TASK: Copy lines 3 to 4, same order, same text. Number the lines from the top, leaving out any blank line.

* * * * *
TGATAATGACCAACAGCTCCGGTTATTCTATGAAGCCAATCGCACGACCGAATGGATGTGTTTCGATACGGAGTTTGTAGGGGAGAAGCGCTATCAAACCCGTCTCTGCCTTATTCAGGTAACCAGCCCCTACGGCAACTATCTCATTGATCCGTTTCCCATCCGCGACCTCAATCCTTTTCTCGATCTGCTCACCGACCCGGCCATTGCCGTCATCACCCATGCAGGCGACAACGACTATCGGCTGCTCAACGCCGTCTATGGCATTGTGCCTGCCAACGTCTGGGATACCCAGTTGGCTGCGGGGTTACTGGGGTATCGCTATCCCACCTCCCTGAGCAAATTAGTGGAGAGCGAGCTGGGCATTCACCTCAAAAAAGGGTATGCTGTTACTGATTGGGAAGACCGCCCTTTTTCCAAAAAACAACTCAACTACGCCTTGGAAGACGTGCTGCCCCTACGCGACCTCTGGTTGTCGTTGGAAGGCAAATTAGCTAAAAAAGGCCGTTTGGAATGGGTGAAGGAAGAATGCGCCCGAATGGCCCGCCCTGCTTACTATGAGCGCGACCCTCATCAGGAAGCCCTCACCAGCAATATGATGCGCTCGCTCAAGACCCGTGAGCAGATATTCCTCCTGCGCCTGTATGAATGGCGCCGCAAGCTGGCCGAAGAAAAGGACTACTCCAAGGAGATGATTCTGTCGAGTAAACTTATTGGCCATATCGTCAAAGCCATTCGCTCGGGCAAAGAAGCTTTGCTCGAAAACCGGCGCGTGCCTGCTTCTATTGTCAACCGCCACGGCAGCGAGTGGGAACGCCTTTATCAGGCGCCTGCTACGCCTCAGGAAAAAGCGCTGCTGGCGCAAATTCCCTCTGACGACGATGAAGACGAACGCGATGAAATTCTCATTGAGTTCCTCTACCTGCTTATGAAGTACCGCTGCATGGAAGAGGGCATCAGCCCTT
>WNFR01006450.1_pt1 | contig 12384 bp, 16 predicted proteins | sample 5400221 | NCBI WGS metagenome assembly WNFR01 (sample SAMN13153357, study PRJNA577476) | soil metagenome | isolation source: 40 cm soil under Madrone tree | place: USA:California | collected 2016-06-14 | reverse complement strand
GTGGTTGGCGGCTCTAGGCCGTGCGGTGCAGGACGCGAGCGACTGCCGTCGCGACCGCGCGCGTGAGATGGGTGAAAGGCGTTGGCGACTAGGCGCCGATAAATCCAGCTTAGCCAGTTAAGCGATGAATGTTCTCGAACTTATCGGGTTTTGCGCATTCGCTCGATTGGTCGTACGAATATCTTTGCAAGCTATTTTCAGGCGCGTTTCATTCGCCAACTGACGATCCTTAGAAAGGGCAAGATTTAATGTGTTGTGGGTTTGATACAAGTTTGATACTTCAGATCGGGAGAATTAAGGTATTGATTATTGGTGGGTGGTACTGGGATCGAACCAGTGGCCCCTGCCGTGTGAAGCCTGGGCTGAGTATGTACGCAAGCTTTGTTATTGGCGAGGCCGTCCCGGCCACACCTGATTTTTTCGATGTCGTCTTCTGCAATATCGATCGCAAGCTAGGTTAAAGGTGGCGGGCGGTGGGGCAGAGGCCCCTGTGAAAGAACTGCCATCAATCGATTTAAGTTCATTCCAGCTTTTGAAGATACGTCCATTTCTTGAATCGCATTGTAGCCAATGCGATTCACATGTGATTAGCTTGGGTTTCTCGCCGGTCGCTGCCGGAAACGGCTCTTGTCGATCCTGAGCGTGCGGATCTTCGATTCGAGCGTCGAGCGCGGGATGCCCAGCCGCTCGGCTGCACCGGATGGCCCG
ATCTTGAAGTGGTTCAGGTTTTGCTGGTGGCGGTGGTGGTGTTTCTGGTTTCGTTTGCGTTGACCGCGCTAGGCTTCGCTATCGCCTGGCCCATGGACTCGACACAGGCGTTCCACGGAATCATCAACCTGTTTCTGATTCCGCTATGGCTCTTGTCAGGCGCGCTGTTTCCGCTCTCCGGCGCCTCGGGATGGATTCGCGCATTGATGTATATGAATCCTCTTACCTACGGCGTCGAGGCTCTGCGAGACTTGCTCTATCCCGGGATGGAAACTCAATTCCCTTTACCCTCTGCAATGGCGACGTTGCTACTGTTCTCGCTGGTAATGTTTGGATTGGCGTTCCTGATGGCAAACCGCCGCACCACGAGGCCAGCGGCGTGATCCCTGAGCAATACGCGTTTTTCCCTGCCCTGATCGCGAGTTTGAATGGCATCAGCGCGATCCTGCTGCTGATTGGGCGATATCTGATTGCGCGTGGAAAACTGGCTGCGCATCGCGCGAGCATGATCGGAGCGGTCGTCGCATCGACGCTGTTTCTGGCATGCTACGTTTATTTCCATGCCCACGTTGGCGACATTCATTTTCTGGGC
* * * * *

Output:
GTGGTTGGCGGCTCTAGGCCGTGCGGTGCAGGACGCGAGCGACTGCCGTCGCGACCGCGCGCGTGAGATGGGTGAAAGGCGTTGGCGACTAGGCGCCGATAAATCCAGCTTAGCCAGTTAAGCGATGAATGTTCTCGAACTTATCGGGTTTTGCGCATTCGCTCGATTGGTCGTACGAATATCTTTGCAAGCTATTTTCAGGCGCGTTTCATTCGCCAACTGACGATCCTTAGAAAGGGCAAGATTTAATGTGTTGTGGGTTTGATACAAGTTTGATACTTCAGATCGGGAGAATTAAGGTATTGATTATTGGTGGGTGGTACTGGGATCGAACCAGTGGCCCCTGCCGTGTGAAGCCTGGGCTGAGTATGTACGCAAGCTTTGTTATTGGCGAGGCCGTCCCGGCCACACCTGATTTTTTCGATGTCGTCTTCTGCAATATCGATCGCAAGCTAGGTTAAAGGTGGCGGGCGGTGGGGCAGAGGCCCCTGTGAAAGAACTGCCATCAATCGATTTAAGTTCATTCCAGCTTTTGAAGATACGTCCATTTCTTGAATCGCATTGTAGCCAATGCGATTCACATGTGATTAGCTTGGGTTTCTCGCCGGTCGCTGCCGGAAACGGCTCTTGTCGATCCTGAGCGTGCGGATCTTCGATTCGAGCGTCGAGCGCGGGATGCCCAGCCGCTCGGCTGCACCGGATGGCCCG
ATCTTGAAGTGGTTCAGGTTTTGCTGGTGGCGGTGGTGGTGTTTCTGGTTTCGTTTGCGTTGACCGCGCTAGGCTTCGCTATCGCCTGGCCCATGGACTCGACACAGGCGTTCCACGGAATCATCAACCTGTTTCTGATTCCGCTATGGCTCTTGTCAGGCGCGCTGTTTCCGCTCTCCGGCGCCTCGGGATGGATTCGCGCATTGATGTATATGAATCCTCTTACCTACGGCGTCGAGGCTCTGCGAGACTTGCTCTATCCCGGGATGGAAACTCAATTCCCTTTACCCTCTGCAATGGCGACGTTGCTACTGTTCTCGCTGGTAATGTTTGGATTGGCGTTCCTGATGGCAAACCGCCGCACCACGAGGCCAGCGGCGTGATCCCTGAGCAATACGCGTTTTTCCCTGCCCTGATCGCGAGTTTGAATGGCATCAGCGCGATCCTGCTGCTGATTGGGCGATATCTGATTGCGCGTGGAAAACTGGCTGCGCATCGCGCGAGCATGATCGGAGCGGTCGTCGCATCGACGCTGTTTCTGGCATGCTACGTTTATTTCCATGCCCACGTTGGCGACATTCATTTTCTGGGC